This is Day 23 in the series “31 Days: What You Should Know Before An Affair“
I hated the exchange. It happened every Sunday night in the Thrifty parking lot. I’d scoop Matt up into my arms and carry him to the car. And as we walked, he’d arch his back and cry—twisting his body and extending his arms toward his dad—begging not to go.
It just about killed me.
At the age of three, there was no way he could understand our separation and divorce. All he knew was what he was feeling—that he loved both of us very much and his heart-felt like it was being ripped in two.
Being the cause of my toddler’s pain escalated my shame and guilt, but not enough to penetrate my hardened heart. And not enough to make me turn from divorce.
Over the next nine years we shared custody, and transitioning became a normal way of life. Matt would go back and forth from his dad’s house to ours—one week here, one week there—without any place to fully call his own.
There were two beds, two pillows, two sets of clothes, two toothbrushes, different rules, different families, and completely different friends. It became difficult for him to participate in activities or sports teams since we lived in two different cities. And follow-up with homework and discipline became difficult to track no matter how consistent the schedule became.
It wasn’t long before new babies were born, in our house and theirs. In the end there would be six siblings total, all of whom would enjoy the privilege of living with both their moms and dads—a privilege he would never enjoy.
This is the only life he’s ever known. Separate birthday celebrations. Holidays divided. Everyday days split between homes.
From the beginning I shared truth with him in age appropriate ways. Sometimes there were no questions, other times many. But I promised truth—always truth—careful to take responsibility for my choices. And also quick to admit my mistakes and failures—both past and present—along the way.
Before an affair, you must know life will change for your children.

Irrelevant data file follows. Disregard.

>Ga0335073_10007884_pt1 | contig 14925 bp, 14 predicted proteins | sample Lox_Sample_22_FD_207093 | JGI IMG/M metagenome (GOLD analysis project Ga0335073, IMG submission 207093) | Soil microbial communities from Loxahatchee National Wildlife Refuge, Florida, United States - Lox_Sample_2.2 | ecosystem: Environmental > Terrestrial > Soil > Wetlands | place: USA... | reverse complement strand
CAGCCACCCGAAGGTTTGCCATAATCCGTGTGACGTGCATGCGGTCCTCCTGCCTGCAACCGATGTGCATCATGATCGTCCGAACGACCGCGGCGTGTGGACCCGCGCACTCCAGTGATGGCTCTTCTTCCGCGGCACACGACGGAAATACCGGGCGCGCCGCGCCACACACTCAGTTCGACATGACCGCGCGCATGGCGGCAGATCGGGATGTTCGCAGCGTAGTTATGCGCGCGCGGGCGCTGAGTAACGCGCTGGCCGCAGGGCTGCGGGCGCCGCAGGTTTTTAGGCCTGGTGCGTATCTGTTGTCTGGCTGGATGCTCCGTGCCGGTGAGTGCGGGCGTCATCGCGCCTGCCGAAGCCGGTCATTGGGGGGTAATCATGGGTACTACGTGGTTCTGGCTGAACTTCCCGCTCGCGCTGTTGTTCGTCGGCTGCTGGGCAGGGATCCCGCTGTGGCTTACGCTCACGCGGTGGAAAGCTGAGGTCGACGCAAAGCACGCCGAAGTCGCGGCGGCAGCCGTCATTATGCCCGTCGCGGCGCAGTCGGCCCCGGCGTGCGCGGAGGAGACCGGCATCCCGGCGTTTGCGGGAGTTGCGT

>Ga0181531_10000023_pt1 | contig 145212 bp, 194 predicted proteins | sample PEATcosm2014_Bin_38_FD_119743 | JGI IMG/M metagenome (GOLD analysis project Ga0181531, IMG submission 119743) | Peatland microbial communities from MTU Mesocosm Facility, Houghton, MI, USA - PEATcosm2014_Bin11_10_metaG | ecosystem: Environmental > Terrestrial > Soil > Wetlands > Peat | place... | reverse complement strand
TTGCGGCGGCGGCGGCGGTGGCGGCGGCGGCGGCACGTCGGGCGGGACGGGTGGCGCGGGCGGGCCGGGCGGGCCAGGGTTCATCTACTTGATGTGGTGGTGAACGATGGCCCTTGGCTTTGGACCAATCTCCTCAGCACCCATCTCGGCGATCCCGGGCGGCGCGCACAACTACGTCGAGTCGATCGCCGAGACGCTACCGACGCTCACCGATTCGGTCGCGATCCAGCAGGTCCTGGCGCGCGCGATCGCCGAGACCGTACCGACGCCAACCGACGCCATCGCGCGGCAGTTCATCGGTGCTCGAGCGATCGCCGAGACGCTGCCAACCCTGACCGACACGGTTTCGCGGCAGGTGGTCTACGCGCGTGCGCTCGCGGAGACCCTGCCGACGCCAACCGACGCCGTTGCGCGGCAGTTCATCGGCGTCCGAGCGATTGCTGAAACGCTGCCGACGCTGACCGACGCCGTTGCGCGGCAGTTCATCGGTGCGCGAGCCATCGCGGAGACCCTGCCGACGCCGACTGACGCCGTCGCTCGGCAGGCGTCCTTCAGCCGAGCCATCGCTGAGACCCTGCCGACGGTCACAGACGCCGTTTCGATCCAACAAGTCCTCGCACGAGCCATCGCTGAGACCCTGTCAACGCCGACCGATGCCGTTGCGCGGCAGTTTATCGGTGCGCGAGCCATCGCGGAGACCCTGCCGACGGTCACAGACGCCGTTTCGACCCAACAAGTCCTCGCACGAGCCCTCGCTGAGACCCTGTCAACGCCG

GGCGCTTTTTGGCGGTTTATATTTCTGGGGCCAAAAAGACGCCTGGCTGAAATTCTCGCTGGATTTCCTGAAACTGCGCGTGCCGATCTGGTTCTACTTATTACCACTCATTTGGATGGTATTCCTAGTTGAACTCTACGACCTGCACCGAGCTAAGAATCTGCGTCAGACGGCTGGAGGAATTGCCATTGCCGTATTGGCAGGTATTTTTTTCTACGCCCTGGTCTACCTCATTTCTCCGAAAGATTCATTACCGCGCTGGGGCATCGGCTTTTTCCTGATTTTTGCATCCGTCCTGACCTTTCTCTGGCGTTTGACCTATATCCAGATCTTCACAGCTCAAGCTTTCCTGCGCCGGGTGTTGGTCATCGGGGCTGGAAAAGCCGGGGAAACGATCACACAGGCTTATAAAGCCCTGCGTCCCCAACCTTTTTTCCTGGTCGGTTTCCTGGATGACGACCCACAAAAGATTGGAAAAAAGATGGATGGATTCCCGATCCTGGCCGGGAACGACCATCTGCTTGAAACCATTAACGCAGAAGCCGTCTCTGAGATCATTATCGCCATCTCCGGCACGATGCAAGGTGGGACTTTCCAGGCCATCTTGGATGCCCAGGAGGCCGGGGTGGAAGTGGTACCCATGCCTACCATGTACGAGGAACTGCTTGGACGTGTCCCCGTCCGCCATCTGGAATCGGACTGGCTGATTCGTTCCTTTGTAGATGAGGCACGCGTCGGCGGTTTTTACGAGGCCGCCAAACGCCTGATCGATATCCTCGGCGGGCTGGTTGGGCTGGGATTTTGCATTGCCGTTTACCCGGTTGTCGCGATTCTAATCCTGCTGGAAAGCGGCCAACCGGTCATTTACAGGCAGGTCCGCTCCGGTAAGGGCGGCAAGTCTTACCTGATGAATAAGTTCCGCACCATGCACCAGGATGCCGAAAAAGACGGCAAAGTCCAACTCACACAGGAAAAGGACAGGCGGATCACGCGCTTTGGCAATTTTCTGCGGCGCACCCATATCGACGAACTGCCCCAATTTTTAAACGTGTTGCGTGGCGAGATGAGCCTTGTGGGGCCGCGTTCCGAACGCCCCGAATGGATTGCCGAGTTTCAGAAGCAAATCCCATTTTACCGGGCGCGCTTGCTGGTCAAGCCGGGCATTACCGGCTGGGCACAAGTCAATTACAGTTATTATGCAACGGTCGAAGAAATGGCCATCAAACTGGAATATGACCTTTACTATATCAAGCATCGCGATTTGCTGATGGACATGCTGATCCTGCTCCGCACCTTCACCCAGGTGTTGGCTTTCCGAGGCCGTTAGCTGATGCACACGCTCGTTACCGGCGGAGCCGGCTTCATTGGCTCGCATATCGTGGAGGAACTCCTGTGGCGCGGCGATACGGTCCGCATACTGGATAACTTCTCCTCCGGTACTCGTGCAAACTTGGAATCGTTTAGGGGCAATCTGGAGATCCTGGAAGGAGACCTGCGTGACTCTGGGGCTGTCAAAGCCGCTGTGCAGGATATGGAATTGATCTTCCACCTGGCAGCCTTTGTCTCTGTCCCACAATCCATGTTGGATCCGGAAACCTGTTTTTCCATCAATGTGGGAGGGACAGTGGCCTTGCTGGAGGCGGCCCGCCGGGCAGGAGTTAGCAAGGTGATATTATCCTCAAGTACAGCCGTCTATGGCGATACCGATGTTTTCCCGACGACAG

While not all affairs usher in divorce, many do. And one thing is sure, affairs always cause fractures in relationships. The brokenness brings emotional turmoil, and with that comes a changed emotional tone in our homes. Our moods shift and our countenance changes. Joy is harder to find. And if anger, fighting, or animosity are present, it will be almost impossible to hide.
Kids are very sensitive emotional barometers, and are affected more than we know. They are innocent observers of our relationships, and our choices impact them against their will. Many navigate the minefield of their parents’ relationship choices, and are forced to endure their whimsical decisions—decisions which will deliver consequences which have the capacity to plague them all of their adult lives.
No matter the outcome of an affair, life will change for your children.
And there will be a cost to both your heart and theirs—a price to be paid which may be higher than you can afford.
This I know by heart.
How has a decision you’ve made changed your child’s life forever?
What did you do to help your heart recover?
Read Day 24 HERE
Throughout this series, if you have a question or a struggle and want me to address it or write on it in this series, please send me an email (jacque at jacquewatkins dot com) or a voicemail (green button on right sidebar) and I will do my best to incorporate it into this series. It will make me so happy to have feedback from you and to write what it is you might need. I can’t wait to hear from you.